When asked about offset impacts, Transport Canada said their tests didn’t include such collisions because they require only part of the guard to absorb the collision energy, "which is not possible in higher speed collisions." As well, the agency hasn’t seen any "evidence from ­collision investigation studies that suggest offset collisions are common events."

The sheer David-and-Goliath physics involved in such incidents may have some people wondering (rightfully, in many cases) whether an impermeable guard is even possible and -- since truck drivers are hardly, if ever, at fault in underride collisions -- that better car driver awareness and training is the more effective prevention strategy insurers should be focused on.

"So, we punish the trucking company and the trailer manufacturer for the ignorance of the car driver who was driving carelessly," says Lawrence C. Hartung, director of safety at deBoer Transportation in Wisconsin.

"If this becomes law, then every car driver’s insurance rates should be raised to cover the cost to reinforce the ICC bumper," he says not-so-jokingly.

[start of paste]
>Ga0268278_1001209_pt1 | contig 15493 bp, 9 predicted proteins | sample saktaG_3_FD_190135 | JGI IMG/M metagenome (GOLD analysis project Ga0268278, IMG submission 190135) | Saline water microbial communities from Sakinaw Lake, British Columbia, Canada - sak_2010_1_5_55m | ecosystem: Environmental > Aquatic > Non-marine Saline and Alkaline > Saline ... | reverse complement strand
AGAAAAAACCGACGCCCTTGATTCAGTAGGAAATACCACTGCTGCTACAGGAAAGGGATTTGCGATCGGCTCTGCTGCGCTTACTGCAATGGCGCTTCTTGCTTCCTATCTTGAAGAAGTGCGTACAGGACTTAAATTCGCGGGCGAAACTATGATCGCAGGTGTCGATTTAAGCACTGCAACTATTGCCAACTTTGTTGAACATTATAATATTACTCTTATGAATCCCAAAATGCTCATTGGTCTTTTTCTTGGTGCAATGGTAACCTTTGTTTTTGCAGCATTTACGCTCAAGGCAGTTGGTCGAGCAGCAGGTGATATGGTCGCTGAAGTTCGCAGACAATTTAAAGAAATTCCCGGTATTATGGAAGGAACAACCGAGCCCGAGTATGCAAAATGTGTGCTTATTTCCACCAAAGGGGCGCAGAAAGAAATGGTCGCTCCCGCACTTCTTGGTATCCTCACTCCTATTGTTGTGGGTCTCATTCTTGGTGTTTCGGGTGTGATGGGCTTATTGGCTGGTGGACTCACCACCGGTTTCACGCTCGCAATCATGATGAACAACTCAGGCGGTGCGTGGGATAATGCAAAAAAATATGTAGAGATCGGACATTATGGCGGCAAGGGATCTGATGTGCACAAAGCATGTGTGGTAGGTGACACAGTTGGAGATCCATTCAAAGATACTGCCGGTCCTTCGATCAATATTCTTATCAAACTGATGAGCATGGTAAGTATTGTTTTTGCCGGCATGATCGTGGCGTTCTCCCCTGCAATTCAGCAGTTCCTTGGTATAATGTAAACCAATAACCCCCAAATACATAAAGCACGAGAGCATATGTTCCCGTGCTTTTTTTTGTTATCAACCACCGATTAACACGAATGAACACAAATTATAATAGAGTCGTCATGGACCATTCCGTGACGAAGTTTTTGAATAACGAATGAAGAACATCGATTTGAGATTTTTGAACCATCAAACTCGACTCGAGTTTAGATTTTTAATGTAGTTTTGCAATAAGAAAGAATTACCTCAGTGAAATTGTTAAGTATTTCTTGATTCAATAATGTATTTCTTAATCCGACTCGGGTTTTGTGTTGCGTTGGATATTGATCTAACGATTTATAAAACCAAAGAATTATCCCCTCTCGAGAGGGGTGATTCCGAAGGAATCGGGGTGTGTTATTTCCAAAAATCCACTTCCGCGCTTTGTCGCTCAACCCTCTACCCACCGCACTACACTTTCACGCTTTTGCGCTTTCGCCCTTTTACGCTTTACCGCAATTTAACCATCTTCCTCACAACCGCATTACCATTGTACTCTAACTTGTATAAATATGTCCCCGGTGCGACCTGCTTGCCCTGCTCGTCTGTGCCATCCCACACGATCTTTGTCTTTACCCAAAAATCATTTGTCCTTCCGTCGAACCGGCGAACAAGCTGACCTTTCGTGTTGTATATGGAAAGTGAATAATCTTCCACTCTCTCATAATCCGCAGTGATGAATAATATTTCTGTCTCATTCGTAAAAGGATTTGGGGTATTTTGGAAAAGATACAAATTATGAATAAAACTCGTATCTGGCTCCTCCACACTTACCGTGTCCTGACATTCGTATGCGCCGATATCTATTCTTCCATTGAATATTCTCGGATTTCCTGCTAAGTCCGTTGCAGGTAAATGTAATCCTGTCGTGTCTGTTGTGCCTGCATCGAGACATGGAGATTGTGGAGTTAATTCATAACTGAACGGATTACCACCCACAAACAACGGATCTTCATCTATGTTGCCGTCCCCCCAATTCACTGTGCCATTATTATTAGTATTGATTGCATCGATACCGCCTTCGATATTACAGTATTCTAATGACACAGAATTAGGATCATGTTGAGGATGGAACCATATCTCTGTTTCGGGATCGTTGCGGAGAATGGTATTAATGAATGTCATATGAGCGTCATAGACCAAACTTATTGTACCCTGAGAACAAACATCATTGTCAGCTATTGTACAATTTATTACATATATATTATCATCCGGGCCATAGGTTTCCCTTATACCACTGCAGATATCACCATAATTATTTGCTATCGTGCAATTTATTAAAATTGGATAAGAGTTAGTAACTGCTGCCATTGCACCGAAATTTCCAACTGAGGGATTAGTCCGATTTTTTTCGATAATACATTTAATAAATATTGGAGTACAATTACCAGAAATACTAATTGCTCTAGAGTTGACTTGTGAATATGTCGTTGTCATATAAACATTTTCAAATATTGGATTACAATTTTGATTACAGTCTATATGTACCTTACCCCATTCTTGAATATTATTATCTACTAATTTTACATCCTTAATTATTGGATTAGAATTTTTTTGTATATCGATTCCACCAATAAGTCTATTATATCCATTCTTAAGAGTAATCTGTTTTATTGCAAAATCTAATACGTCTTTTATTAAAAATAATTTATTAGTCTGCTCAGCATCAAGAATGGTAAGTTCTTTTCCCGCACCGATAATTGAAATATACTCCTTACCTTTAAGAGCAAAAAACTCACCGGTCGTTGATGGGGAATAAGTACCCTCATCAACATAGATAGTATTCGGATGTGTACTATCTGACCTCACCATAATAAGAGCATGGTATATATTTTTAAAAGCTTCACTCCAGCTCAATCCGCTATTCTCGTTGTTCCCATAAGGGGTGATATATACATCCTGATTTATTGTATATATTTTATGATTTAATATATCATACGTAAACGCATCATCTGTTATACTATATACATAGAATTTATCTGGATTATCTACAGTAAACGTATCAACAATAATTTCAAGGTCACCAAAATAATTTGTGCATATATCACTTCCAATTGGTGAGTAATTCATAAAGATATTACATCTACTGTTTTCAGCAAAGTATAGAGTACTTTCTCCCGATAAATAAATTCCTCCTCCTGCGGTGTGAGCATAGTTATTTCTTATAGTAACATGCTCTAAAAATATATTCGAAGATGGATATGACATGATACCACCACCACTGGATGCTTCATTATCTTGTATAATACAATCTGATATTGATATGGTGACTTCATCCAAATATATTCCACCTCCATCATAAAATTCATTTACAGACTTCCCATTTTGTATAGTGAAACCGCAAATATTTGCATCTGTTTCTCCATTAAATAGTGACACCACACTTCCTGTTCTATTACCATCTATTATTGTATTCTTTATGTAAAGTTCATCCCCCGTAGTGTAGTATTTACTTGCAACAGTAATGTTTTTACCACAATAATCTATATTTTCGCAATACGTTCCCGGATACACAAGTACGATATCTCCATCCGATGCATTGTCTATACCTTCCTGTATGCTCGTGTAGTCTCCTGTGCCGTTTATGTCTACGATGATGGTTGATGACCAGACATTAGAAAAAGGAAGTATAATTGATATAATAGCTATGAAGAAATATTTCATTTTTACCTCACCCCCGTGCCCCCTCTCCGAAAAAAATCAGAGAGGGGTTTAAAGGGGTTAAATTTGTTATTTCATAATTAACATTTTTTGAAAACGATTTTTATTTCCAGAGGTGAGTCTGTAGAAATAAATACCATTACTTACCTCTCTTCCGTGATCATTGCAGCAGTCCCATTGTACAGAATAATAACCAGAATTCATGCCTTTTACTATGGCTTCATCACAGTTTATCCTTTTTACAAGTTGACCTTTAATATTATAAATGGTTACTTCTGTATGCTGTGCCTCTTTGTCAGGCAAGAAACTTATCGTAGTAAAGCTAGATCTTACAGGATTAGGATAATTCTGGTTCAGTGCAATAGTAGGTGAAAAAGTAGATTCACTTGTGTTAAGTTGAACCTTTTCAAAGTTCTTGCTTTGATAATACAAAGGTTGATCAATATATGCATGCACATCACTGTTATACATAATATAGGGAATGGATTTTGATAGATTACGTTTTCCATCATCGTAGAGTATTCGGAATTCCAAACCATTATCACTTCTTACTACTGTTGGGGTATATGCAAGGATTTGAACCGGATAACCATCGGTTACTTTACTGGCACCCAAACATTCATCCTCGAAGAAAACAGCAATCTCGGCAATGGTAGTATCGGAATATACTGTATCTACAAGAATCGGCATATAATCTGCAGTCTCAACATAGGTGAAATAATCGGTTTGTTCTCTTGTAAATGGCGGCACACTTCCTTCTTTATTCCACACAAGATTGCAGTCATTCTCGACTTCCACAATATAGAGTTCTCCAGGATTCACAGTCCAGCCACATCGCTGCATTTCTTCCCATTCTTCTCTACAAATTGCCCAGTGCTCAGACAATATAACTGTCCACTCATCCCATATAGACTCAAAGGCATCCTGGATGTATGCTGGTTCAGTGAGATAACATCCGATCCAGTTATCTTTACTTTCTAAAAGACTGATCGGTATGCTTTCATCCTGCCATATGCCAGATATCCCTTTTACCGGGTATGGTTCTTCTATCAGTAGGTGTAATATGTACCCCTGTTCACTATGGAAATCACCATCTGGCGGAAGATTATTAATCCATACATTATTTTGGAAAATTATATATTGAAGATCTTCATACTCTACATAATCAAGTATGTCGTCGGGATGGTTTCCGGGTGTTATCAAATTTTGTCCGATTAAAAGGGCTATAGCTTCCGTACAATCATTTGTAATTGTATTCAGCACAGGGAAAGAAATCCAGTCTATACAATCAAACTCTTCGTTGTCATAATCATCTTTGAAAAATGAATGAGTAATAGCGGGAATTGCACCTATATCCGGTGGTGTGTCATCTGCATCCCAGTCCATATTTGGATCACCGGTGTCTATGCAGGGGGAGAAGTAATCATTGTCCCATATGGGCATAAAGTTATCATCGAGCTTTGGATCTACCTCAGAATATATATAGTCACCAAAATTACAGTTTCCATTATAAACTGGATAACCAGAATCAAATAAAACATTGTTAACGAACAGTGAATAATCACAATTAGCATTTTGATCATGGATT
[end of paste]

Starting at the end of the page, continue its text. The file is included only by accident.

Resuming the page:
"You can only do so much with equipment modification. Some day it will have to be realized that some of the burden of safety has to be placed on the drivers, and not the equipment." 

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Well, if you look at behaviour of other drivers these days, you're looking at plenty of potential for criticism. Now, instead of focusing on ICC bumpers, why not focus on agressive and tailgaiting drivers? I was once rear-ended by a vehicle that spun out of control due to another driver's idiodicy and the rear guards stood well.

School buses don' t have a rear impact guard. As a matter of fact, if someone rear-ends a school bus, chances are they will lose their life. If a 4 wheeler rear ends a school bus, that driver of the said vehicle is deemed to be a reckless driver. While if a 4 wheeler rear ends a semi-trailer and loses his or her life, she/he is deemed a martyr?!???